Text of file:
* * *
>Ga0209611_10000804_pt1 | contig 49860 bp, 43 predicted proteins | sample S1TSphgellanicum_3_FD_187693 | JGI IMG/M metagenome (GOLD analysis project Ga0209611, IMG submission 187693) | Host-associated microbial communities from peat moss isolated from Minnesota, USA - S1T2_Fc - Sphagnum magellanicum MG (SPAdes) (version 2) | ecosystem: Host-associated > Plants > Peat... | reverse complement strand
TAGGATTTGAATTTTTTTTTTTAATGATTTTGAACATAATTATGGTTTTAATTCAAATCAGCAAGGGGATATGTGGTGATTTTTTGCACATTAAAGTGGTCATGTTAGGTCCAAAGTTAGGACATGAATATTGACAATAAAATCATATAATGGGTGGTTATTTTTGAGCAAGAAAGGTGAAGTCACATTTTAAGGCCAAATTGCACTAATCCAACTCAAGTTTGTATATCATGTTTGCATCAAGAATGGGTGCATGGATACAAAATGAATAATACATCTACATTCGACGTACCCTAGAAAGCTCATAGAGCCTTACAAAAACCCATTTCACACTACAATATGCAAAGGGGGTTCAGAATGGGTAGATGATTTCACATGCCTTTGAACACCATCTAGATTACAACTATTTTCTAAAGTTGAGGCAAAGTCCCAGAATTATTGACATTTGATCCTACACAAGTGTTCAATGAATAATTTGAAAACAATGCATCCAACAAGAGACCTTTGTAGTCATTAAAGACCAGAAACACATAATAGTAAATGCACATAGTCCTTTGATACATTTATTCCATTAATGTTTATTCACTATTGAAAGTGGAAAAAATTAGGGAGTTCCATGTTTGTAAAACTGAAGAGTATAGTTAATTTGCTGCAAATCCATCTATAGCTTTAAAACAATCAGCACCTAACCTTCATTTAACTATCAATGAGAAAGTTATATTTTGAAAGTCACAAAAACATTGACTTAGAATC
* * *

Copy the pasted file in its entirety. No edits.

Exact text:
>Ga0209611_10000804_pt1 | contig 49860 bp, 43 predicted proteins | sample S1TSphgellanicum_3_FD_187693 | JGI IMG/M metagenome (GOLD analysis project Ga0209611, IMG submission 187693) | Host-associated microbial communities from peat moss isolated from Minnesota, USA - S1T2_Fc - Sphagnum magellanicum MG (SPAdes) (version 2) | ecosystem: Host-associated > Plants > Peat... | reverse complement strand
TAGGATTTGAATTTTTTTTTTTAATGATTTTGAACATAATTATGGTTTTAATTCAAATCAGCAAGGGGATATGTGGTGATTTTTTGCACATTAAAGTGGTCATGTTAGGTCCAAAGTTAGGACATGAATATTGACAATAAAATCATATAATGGGTGGTTATTTTTGAGCAAGAAAGGTGAAGTCACATTTTAAGGCCAAATTGCACTAATCCAACTCAAGTTTGTATATCATGTTTGCATCAAGAATGGGTGCATGGATACAAAATGAATAATACATCTACATTCGACGTACCCTAGAAAGCTCATAGAGCCTTACAAAAACCCATTTCACACTACAATATGCAAAGGGGGTTCAGAATGGGTAGATGATTTCACATGCCTTTGAACACCATCTAGATTACAACTATTTTCTAAAGTTGAGGCAAAGTCCCAGAATTATTGACATTTGATCCTACACAAGTGTTCAATGAATAATTTGAAAACAATGCATCCAACAAGAGACCTTTGTAGTCATTAAAGACCAGAAACACATAATAGTAAATGCACATAGTCCTTTGATACATTTATTCCATTAATGTTTATTCACTATTGAAAGTGGAAAAAATTAGGGAGTTCCATGTTTGTAAAACTGAAGAGTATAGTTAATTTGCTGCAAATCCATCTATAGCTTTAAAACAATCAGCACCTAACCTTCATTTAACTATCAATGAGAAAGTTATATTTTGAAAGTCACAAAAACATTGACTTAGAATC